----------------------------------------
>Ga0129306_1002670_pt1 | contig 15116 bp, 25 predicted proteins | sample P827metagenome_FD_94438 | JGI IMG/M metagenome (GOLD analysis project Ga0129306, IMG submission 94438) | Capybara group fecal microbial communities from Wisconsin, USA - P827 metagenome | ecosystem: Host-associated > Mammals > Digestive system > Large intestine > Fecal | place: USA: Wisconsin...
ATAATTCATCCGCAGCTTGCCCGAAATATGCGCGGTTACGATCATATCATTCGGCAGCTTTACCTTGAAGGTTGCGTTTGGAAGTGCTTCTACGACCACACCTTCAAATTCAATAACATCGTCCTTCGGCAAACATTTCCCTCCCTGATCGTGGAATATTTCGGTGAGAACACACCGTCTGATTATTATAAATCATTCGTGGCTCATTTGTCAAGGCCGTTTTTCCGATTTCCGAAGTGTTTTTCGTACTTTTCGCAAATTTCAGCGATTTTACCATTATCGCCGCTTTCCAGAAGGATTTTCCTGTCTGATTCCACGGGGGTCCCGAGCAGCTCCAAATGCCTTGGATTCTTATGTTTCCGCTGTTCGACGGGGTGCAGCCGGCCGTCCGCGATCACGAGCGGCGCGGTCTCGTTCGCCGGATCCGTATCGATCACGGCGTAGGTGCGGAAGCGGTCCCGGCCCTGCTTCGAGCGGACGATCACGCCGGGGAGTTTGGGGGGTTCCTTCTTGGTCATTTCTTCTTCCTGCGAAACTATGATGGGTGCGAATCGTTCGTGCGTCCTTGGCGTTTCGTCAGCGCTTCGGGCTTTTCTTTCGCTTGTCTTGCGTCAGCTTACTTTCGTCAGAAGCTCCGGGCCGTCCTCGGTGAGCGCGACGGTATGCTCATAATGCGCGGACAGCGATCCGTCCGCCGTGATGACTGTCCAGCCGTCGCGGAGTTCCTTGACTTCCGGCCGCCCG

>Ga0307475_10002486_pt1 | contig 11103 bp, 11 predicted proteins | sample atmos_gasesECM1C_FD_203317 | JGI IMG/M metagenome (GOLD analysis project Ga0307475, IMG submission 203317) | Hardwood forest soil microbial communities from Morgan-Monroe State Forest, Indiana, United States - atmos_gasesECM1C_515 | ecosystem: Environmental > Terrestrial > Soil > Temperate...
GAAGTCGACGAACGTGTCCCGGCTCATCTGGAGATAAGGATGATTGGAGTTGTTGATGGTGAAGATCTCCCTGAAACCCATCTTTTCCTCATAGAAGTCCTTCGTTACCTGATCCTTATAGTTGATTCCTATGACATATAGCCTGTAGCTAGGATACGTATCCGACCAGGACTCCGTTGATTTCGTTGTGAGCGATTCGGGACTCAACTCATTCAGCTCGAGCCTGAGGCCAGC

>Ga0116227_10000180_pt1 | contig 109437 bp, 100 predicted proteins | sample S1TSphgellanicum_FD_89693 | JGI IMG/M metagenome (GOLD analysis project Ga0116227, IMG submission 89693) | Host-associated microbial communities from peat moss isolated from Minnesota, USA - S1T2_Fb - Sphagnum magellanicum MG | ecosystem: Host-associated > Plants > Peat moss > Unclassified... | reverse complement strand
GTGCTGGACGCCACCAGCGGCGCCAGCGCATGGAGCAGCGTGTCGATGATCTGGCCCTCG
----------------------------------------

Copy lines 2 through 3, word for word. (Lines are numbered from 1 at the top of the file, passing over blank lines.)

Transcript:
ATAATTCATCCGCAGCTTGCCCGAAATATGCGCGGTTACGATCATATCATTCGGCAGCTTTACCTTGAAGGTTGCGTTTGGAAGTGCTTCTACGACCACACCTTCAAATTCAATAACATCGTCCTTCGGCAAACATTTCCCTCCCTGATCGTGGAATATTTCGGTGAGAACACACCGTCTGATTATTATAAATCATTCGTGGCTCATTTGTCAAGGCCGTTTTTCCGATTTCCGAAGTGTTTTTCGTACTTTTCGCAAATTTCAGCGATTTTACCATTATCGCCGCTTTCCAGAAGGATTTTCCTGTCTGATTCCACGGGGGTCCCGAGCAGCTCCAAATGCCTTGGATTCTTATGTTTCCGCTGTTCGACGGGGTGCAGCCGGCCGTCCGCGATCACGAGCGGCGCGGTCTCGTTCGCCGGATCCGTATCGATCACGGCGTAGGTGCGGAAGCGGTCCCGGCCCTGCTTCGAGCGGACGATCACGCCGGGGAGTTTGGGGGGTTCCTTCTTGGTCATTTCTTCTTCCTGCGAAACTATGATGGGTGCGAATCGTTCGTGCGTCCTTGGCGTTTCGTCAGCGCTTCGGGCTTTTCTTTCGCTTGTCTTGCGTCAGCTTACTTTCGTCAGAAGCTCCGGGCCGTCCTCGGTGAGCGCGACGGTATGCTCATAATGCGCGGACAGCGATCCGTCCGCCGTGATGACTGTCCAGCCGTCGCGGAGTTCCTTGACTTCCGGCCGCCCG

>Ga0307475_10002486_pt1 | contig 11103 bp, 11 predicted proteins | sample atmos_gasesECM1C_FD_203317 | JGI IMG/M metagenome (GOLD analysis project Ga0307475, IMG submission 203317) | Hardwood forest soil microbial communities from Morgan-Monroe State Forest, Indiana, United States - atmos_gasesECM1C_515 | ecosystem: Environmental > Terrestrial > Soil > Temperate...